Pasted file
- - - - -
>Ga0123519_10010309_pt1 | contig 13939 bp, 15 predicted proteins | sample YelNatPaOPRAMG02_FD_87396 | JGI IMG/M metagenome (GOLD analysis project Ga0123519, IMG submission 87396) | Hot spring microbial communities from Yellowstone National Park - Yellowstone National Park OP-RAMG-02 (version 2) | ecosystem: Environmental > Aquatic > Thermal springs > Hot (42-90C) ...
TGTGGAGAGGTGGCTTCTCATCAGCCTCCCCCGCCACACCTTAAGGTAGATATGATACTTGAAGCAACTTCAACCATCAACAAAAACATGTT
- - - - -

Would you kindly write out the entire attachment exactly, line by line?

>Ga0123519_10010309_pt1 | contig 13939 bp, 15 predicted proteins | sample YelNatPaOPRAMG02_FD_87396 | JGI IMG/M metagenome (GOLD analysis project Ga0123519, IMG submission 87396) | Hot spring microbial communities from Yellowstone National Park - Yellowstone National Park OP-RAMG-02 (version 2) | ecosystem: Environmental > Aquatic > Thermal springs > Hot (42-90C) ...
TGTGGAGAGGTGGCTTCTCATCAGCCTCCCCCGCCACACCTTAAGGTAGATATGATACTTGAAGCAACTTCAACCATCAACAAAAACATGTT